Ahhhhhhhhhh… E! A! G! L! E! S!
American Football and the Philadelphia Eagles play a massive part in the novel, with repeated detailed descriptions of game days, the games themselves, and especially Pat’s favourite players. Pat Snr’s entire state of being seems influenced by the results, which in turn influences the whole family. Pat Jnr is able to harness his love of The Eagles with his family to start ‘becoming normal’, and there are frequent tailgating parties. I Reckon about 70% of this is missing in the film, which isn’t a bad thing per se, but what’s also missing are the beers. When they tailgate at the stadium, or even when they’re at home, a lot of beers are drunk. Apparently the NFL weren’t happy about what was in the film, with its depiction of beer-swilling couch potatoes or tribal fans spoiling for a fight. Another artistic decision taken with an accountant’s pen…
Are you dancing?
Just as the (almost wholly masculine, beer-fuelled) Football sequences are largely excised from the screenplay, so the dance competition is blown out of all proportion. Well, you would, wouldn’t you? Much more appealing to women, shows the characters growing and developing, feel-good action, glitzy location, costumes, extras, soundtrack, it proves the climax and focus for the 2nd half of the film in a way that’s utterly unlike the novel. There is a competition in the book, but it’s actually a very small event for people recovering from mental health problems. There’s no real prizes, almost no real stakes in it (except Pat takes the training seriously). It’s not a vehicle for his relationship with Tiffany, it’s not a metaphor for his recovery, at least not like in the film. It’s a part of something much more complex and human. But DOR and the film don’t do complex. They think they do, but they don’t. Novel-Pat even offers DOR a solution for treating the dancing, in that he devotes a chapter to describing their preparation in the form of a film montage. He actually narrates how different scenes could merge and be juxtaposed, showing their training, the ups and downs. For some reason, DOR ignores it.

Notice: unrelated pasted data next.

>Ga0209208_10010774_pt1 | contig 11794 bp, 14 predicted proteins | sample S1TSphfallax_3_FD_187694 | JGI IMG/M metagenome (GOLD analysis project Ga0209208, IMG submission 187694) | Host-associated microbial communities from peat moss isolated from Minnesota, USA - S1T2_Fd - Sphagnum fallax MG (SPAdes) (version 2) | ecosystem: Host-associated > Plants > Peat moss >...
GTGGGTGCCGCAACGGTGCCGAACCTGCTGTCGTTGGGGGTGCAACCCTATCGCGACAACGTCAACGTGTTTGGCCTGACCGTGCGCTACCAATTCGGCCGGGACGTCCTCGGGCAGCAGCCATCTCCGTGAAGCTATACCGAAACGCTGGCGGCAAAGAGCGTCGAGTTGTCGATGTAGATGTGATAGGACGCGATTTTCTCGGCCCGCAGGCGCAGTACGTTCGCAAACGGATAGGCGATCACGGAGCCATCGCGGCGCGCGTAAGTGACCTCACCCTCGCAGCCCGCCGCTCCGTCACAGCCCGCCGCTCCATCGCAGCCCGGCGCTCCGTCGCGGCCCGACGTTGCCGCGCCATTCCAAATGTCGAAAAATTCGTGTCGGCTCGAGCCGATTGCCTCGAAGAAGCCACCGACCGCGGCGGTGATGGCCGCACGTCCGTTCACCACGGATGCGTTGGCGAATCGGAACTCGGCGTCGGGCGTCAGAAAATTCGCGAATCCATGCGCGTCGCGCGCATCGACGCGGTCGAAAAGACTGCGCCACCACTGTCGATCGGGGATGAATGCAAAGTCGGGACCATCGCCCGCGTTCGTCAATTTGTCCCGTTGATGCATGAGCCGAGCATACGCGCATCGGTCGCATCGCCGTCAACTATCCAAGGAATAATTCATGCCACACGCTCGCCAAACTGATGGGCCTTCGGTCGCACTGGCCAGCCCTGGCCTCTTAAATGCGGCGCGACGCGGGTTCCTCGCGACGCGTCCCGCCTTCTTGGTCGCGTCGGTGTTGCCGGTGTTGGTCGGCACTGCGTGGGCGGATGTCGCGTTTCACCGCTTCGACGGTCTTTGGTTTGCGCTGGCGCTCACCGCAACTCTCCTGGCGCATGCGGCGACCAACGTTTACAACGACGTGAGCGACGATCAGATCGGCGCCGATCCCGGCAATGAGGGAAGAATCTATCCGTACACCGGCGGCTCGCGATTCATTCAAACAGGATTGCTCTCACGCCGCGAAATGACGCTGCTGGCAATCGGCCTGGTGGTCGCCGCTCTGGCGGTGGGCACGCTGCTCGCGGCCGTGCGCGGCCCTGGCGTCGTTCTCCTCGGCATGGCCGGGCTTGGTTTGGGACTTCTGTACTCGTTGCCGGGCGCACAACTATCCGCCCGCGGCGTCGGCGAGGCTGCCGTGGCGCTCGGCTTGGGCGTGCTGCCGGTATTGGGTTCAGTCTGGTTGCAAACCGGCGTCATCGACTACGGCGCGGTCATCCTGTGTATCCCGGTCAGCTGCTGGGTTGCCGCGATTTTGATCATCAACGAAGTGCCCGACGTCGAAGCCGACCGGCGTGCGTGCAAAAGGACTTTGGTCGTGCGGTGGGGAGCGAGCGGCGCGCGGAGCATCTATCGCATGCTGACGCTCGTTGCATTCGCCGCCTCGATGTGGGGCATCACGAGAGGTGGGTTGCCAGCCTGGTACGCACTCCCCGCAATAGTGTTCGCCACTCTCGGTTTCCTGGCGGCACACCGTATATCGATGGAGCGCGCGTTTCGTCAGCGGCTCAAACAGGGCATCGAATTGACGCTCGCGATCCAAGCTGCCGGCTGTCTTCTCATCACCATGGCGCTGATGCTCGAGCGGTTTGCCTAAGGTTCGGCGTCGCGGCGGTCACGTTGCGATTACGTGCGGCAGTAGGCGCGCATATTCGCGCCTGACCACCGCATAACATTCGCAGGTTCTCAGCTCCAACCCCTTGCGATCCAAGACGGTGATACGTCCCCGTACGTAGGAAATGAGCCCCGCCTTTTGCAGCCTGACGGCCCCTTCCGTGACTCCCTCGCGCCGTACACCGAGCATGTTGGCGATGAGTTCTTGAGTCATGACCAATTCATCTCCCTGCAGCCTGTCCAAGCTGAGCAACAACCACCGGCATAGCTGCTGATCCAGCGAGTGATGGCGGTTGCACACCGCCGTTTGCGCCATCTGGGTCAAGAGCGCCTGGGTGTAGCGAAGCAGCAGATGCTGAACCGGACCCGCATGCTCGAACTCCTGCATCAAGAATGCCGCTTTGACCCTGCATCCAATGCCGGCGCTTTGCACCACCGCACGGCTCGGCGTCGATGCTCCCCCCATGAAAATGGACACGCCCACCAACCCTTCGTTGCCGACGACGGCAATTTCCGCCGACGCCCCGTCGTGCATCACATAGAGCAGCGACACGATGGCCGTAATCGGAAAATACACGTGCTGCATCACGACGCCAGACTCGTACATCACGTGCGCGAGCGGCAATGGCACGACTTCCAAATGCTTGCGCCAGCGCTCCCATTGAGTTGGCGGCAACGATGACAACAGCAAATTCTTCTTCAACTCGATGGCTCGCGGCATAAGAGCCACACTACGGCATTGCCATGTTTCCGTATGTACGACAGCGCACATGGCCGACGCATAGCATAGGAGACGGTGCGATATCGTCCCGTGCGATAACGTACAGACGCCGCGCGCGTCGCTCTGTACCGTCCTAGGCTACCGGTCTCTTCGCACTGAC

I could go on…
There are many more details (and more significant issues), for example…
- The ‘incident’ that causes Pat to be incarcerated is kept secret in the novel until quite near the end. We know it must be Something Bad, and has something to do with Nikki, but we’re never sure. It comes as quite a shock when the details are revealed and does make us reassess our reactions to Pat. The film chooses to blurt this out in the first Act, which then clouds our judgement for the rest of the film. We’re afraid of Pat’s temper, but he’s definitely a wronged hero.
- The book never describes or diagnoses Pat’s condition. But upfront the film declares him to be ‘bipolar’, perhaps an “accessible” mental health problem for the audience that enables DOR to bypass any more nuanced depiction of Pat’s state of mind, and for Bradley Cooper to display all the standard tropes of manic energy (relentless jogging) and occasional downers. Sheesh.
- Much of the ‘interactions’ between Tiffany and Pat while jogging takes place in silence. She ‘appears’ when he’s out running, runs behind him in silence, then disappears. Of course this isn’t exactly cinematic. but the rat-a-tat dialogue that DOR inserts is just out of character. So many words saying so little… (like this blog, I hear you thinking to yourself!)
- Novel-Pat has a bad reaction to Kenny G. I know the feeling. Did Mr G complain? What did poor old Stevie Wonder do to deserve singling out as the wedding song that now triggers Pat’s episodes?
I loved David O Russell’s film Three Kings; it’s a brutal, original depiction of the conflict in Iraq. This film is a pale shadow of that earlier work. Despite an excellent performance from Jennifer Lawrence who deservedly won awards for her layered depiction of the damaged Tiffany, this film diminishes its source material in ways I Reckon are completely unnecessary. Critics praised the film for its presentation of mental health issues; but I Reckon if this is the best Hollywood can do, that’s a very poor show. Read the novel, please. It’s more subtle, more human, more profound.